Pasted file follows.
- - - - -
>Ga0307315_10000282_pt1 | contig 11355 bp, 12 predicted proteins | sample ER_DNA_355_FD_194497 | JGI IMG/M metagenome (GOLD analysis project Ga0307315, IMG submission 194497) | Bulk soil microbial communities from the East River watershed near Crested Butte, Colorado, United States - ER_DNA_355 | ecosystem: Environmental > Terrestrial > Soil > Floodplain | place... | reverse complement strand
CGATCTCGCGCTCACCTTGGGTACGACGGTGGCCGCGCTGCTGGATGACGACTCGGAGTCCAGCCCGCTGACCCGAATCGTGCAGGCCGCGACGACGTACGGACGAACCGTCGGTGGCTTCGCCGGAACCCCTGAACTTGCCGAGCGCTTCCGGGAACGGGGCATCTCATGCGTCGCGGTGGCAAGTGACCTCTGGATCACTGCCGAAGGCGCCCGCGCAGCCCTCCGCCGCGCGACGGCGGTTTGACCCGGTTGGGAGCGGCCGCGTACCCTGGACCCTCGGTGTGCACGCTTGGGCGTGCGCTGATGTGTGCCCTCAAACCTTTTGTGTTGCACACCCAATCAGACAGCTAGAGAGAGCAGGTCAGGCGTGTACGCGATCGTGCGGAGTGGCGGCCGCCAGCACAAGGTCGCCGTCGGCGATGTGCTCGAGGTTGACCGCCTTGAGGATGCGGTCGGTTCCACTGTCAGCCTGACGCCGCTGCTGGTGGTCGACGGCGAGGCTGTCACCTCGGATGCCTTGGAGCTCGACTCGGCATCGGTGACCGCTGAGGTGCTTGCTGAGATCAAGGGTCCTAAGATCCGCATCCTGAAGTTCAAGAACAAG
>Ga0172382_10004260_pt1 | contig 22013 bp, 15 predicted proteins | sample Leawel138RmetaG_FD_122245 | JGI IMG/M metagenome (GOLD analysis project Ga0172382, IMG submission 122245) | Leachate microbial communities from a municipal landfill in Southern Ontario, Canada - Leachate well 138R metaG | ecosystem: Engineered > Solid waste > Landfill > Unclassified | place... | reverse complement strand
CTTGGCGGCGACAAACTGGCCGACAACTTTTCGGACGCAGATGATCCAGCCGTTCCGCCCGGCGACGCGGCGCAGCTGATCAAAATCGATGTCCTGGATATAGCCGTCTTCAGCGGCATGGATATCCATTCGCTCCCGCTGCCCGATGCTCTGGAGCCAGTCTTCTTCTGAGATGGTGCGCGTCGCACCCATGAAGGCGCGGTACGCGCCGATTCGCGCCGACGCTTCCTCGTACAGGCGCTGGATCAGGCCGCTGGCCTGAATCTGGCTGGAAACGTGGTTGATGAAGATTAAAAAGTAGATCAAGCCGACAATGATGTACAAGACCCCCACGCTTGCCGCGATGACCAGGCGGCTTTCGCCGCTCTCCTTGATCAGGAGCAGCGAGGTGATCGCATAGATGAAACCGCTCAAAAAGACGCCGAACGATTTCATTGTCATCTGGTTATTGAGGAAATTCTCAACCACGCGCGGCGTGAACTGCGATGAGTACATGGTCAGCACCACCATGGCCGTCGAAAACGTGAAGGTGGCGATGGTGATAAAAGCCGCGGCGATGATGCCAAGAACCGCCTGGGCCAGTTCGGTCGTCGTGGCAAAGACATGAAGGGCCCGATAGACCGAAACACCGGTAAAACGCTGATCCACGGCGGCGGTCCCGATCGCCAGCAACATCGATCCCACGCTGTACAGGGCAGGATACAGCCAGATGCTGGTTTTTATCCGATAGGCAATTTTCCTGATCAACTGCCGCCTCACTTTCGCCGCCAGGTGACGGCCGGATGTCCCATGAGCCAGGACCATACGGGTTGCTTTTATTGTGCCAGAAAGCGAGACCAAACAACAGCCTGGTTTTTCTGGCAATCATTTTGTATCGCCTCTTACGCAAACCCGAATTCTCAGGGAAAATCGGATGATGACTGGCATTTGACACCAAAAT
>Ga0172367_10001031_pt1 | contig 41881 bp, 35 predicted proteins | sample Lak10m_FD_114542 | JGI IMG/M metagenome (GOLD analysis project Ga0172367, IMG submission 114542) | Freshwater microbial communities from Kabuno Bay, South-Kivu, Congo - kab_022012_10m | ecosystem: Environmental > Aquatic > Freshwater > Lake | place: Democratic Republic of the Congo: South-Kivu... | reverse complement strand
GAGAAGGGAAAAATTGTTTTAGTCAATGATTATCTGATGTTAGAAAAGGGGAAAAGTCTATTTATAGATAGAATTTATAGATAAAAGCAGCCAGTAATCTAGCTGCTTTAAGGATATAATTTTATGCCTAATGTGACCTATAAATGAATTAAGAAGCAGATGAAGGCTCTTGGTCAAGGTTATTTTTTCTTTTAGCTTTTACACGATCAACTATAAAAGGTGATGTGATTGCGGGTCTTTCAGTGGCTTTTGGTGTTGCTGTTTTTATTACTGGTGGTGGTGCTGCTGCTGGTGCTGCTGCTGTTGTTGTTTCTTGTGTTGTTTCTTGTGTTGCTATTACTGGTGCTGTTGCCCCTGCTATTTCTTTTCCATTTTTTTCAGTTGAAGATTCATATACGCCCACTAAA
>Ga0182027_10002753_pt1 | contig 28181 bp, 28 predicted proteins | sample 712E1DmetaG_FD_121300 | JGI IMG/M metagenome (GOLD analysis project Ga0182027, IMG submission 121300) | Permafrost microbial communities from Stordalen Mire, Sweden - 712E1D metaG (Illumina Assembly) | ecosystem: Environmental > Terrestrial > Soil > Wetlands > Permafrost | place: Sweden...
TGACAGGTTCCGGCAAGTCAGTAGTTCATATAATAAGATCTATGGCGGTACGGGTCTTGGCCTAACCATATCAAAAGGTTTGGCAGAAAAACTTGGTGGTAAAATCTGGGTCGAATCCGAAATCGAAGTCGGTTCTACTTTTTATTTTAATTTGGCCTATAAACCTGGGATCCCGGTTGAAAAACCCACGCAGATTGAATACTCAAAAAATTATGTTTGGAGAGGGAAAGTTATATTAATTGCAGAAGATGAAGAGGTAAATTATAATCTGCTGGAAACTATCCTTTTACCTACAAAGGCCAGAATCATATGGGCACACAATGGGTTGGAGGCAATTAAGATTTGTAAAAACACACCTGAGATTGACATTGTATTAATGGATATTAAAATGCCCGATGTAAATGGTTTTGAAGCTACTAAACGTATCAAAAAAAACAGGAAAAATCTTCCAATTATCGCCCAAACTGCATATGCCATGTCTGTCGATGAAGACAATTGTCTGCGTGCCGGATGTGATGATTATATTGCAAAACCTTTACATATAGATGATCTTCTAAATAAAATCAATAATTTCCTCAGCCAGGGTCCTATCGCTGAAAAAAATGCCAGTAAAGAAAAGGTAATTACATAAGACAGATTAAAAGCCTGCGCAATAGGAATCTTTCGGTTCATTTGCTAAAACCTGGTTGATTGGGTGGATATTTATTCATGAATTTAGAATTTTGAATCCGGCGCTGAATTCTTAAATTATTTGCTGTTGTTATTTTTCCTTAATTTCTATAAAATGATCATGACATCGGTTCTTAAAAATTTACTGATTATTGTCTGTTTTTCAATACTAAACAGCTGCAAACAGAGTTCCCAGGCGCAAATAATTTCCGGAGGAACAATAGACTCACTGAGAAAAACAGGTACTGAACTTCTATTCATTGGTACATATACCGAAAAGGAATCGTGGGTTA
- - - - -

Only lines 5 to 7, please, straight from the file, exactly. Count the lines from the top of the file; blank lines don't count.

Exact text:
>Ga0172367_10001031_pt1 | contig 41881 bp, 35 predicted proteins | sample Lak10m_FD_114542 | JGI IMG/M metagenome (GOLD analysis project Ga0172367, IMG submission 114542) | Freshwater microbial communities from Kabuno Bay, South-Kivu, Congo - kab_022012_10m | ecosystem: Environmental > Aquatic > Freshwater > Lake | place: Democratic Republic of the Congo: South-Kivu... | reverse complement strand
GAGAAGGGAAAAATTGTTTTAGTCAATGATTATCTGATGTTAGAAAAGGGGAAAAGTCTATTTATAGATAGAATTTATAGATAAAAGCAGCCAGTAATCTAGCTGCTTTAAGGATATAATTTTATGCCTAATGTGACCTATAAATGAATTAAGAAGCAGATGAAGGCTCTTGGTCAAGGTTATTTTTTCTTTTAGCTTTTACACGATCAACTATAAAAGGTGATGTGATTGCGGGTCTTTCAGTGGCTTTTGGTGTTGCTGTTTTTATTACTGGTGGTGGTGCTGCTGCTGGTGCTGCTGCTGTTGTTGTTTCTTGTGTTGTTTCTTGTGTTGCTATTACTGGTGCTGTTGCCCCTGCTATTTCTTTTCCATTTTTTTCAGTTGAAGATTCATATACGCCCACTAAA
>Ga0182027_10002753_pt1 | contig 28181 bp, 28 predicted proteins | sample 712E1DmetaG_FD_121300 | JGI IMG/M metagenome (GOLD analysis project Ga0182027, IMG submission 121300) | Permafrost microbial communities from Stordalen Mire, Sweden - 712E1D metaG (Illumina Assembly) | ecosystem: Environmental > Terrestrial > Soil > Wetlands > Permafrost | place: Sweden...